Is Twitter dying?
That seems to be a common question right now, according to Google.
“Dying” may be too strong a word, but the microblogging social network is clearly struggling. Adrian Segar recently wrote, “The effectiveness of Twitter as a connective social media channel is declining…the rate at which users follow established accounts has slowed dramatically. As the year draws to a close I’m seeing further evidence that conversations in the twittersphere are drying up too.” The conclusions are based on his experience but, as he points out, backed up by corroborating evidence from other sources.
In July, The Next Web (TNW) concluded Twitter “isn’t even close to dying,” despite reporting zero percent growth in visitors. The Outline, looking at the same quarterly report, concluded just the opposite.
TNW reported “Despite ongoing struggles to curb harassment and premature obituaries, Twitter is here to stay. The truth is the platform is too valuable to be left to die.” Fans hope that’s the case, but the trend shown in Recode’s graph seems to show a clear decline.
Twitter’s difficulties are distressing to many B2B marketers. What Twitter offers in terms of audience building, traffic driving, customer responding, support providing, socially engaging features is unique.
Facebook and Instagram just feel inappropriate (like talking business at a family function or night out with friends—awkward).
LinkedIn is the right environment but doesn’t offer businesses the same capabilities individuals have, and doesn’t offer any functionality comparable to Twitter lists or tweet chats. Furthermore, LinkedIn groups are challenging because each moderator sets his/her own rules (is posting a link to relevant blog post viewed as helpful, or spam?), and because LinkedIn has wrecked groups functionality, leading to a significant drop in participation.
A continued decline for Twitter would be bad news for B2B marketing professionals, the loss of a valuable, versatile tool.
Turning performance around is primarily the responsibility of the team at Twitter, of course. They need to fix deficiencies and capitalize on new ideas, as noted in Three Things Twitter Needs Thrive, published here previously.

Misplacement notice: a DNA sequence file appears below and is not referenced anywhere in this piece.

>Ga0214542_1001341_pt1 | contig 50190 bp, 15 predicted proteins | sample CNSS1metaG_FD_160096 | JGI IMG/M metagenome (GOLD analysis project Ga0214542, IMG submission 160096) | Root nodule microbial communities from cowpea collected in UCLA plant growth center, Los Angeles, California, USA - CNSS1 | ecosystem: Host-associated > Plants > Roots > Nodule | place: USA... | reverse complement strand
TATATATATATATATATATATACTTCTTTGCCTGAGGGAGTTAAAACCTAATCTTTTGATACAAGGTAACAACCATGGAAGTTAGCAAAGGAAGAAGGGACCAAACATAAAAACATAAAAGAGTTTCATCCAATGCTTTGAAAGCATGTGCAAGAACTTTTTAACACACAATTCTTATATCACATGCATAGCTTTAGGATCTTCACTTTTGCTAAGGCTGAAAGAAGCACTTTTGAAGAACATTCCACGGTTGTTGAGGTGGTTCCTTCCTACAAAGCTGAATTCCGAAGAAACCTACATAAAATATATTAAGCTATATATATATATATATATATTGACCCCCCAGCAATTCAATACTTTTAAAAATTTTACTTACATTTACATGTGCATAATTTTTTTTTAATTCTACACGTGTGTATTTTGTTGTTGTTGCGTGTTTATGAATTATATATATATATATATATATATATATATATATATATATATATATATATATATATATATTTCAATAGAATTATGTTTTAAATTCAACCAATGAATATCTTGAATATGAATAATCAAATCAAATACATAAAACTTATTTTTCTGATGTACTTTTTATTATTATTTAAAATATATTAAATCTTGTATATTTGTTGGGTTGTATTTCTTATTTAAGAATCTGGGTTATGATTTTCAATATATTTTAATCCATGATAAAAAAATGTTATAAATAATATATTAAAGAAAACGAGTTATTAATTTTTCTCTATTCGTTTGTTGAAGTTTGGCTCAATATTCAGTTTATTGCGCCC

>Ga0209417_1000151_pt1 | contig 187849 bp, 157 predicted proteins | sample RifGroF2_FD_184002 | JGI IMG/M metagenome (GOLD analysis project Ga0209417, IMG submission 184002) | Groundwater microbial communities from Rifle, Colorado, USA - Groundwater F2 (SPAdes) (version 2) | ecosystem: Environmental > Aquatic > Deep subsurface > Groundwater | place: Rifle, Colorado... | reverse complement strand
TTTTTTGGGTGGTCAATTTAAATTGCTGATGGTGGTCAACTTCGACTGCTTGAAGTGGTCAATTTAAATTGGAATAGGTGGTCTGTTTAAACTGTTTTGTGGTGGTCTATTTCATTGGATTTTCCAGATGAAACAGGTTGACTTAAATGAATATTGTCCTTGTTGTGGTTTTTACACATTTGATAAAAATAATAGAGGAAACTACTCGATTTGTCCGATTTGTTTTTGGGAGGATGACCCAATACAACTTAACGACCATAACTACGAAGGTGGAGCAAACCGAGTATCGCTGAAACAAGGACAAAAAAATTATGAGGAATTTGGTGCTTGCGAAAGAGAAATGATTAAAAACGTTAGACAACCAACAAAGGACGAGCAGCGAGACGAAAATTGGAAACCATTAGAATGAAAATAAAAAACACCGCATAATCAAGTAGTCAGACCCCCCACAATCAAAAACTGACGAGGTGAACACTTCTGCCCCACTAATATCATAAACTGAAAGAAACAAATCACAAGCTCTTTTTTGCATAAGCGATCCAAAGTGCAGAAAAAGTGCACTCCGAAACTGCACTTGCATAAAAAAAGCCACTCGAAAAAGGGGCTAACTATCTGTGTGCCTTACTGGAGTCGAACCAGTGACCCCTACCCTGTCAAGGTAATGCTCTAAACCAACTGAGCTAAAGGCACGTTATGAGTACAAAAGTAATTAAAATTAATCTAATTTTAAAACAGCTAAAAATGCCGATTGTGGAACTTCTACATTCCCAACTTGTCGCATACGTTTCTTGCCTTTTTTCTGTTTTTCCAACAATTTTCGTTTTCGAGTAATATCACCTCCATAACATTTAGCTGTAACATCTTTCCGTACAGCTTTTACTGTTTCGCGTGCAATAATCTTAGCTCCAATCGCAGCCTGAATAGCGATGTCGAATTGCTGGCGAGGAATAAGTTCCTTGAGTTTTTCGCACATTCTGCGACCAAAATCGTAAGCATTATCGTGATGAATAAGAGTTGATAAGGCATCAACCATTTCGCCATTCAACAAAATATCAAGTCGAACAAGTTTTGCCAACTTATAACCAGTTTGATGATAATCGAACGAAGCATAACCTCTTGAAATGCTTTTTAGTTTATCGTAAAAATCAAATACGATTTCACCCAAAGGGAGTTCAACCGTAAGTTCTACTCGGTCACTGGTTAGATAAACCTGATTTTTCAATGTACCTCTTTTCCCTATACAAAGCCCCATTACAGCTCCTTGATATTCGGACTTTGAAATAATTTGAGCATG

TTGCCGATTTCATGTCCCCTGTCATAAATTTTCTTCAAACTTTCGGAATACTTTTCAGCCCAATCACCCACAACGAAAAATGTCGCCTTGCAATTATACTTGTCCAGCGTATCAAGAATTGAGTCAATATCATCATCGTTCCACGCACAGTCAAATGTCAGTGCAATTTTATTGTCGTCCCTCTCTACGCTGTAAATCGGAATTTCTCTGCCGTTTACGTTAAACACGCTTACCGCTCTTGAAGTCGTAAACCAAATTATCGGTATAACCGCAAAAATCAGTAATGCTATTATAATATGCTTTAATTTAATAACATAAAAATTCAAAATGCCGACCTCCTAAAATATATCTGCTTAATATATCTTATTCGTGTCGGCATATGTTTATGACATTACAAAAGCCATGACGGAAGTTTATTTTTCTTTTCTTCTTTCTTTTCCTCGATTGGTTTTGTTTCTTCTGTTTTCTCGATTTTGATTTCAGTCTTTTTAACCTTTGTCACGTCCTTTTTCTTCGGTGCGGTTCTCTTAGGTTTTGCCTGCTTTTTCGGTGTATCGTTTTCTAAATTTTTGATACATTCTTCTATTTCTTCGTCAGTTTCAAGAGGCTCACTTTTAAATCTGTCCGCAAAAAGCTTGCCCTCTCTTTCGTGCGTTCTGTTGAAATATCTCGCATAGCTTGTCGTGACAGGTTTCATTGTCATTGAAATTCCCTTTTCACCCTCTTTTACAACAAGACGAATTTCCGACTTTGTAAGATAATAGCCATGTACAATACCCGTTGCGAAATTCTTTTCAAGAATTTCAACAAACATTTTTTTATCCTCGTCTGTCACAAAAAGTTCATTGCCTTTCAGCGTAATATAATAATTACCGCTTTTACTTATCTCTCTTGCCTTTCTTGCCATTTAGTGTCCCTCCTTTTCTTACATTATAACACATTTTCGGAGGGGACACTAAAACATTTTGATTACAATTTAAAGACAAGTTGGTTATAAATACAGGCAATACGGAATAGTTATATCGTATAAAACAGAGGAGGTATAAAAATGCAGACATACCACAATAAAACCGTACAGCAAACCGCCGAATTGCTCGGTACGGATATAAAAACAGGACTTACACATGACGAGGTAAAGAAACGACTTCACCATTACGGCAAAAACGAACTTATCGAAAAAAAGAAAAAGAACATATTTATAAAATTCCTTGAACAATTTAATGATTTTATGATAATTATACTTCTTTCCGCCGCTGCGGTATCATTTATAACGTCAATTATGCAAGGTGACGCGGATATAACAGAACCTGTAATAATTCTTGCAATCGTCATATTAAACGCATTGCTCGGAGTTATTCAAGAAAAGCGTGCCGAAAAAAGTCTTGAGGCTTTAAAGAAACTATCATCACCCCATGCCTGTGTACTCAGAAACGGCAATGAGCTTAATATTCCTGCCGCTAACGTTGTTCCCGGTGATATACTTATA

But fans of the social network can do a few things to help keep it vibrant as well. Here are three ideas.
Other than celebrities (and it’s not clear Lady Gaga has a big B2B following), the most popular accounts are generally quite engaging.
First, follow back! (At least more often than not.) Granted, there are a number of types of Twitter accounts is not only fine but advisable not to follow back: obvious bots and spam accounts, anything or anyone who’s abusive, inactive (less than a few tweets per month), overactive (four or more tweets per hour, with the exception of tweet chats or live-tweeting an event), NSFW, or excessively self-promotional.
A reasonable imbalance between followers and following is inevitable, but accounts with numbers this skewed are missing out on potentially interesting content and valuable new connections, and certainly don’t look welcoming to newer Twitter users.
Bill Schmarzo, CTO of Dell EMC Services (aka the Dean of Big Data), summarized follow-back etiquette concisely and sensibly in a recent tweet:
Second, interact! Ask questions. Answer questions. Use direct messaging judiciously but helpfully (avoid auto-DMs). Create lists. Retweet good stuff.
Paper.li is a nice tool, but too much of a good thing is rarely good. It turns off experienced Twitter users and makes the platform seem much less welcoming to new tweeps.
Encourage Business Use
While plenty of businesses wouldn’t give up their Twitter accounts any more than they’d stop using phones, it’s surprising at this stage how many companies—even some that are quite large—either don’t have a Twitter presence, or have a corporate account that’s gone dormant (no new Tweets over the past year or longer).
If you come across one of these, find a contact name or page on the company website and ask (politely, of course) about their lack of presence. Something like “I was researching companies in this industry, and most of your competitors are active on Twitter, but I couldn’t find your company there. Did I miss it?”
Or: “I checked Twitter for the latest news from your company couldn’t find your account” (or noticed it hasn’t been updated in a while, as the case may be). If possible, take screenshots of recent brand mentions on Twitter—whether positive or negative, it’s important to let the company Twitter users are talking about it, and the company may be deaf to those conversations.
The more companies that view maintaining an active Twitter presence as essential, the more productive the platform will be for B2B marketers.
Use Tools and Automation Carefully
There are dozens of useful Twitter tools available to help with tasks like research, brand and topic monitoring, finding relevant new followers, and analytics.
By all means take advantage of technology to make your Twitter activity more effective and productive. Just don’t over-rely on tools to run Twitter on autopilot; it becomes obvious and will cost in terms of lost followers.
Twitter has make its share of missteps, but its unique features give it an opportunity to maintain its spot as a top social network for B2B. By capitalizing on its strengths and encouraging B2B use, it can avoid becoming just a message board for short-form political rants.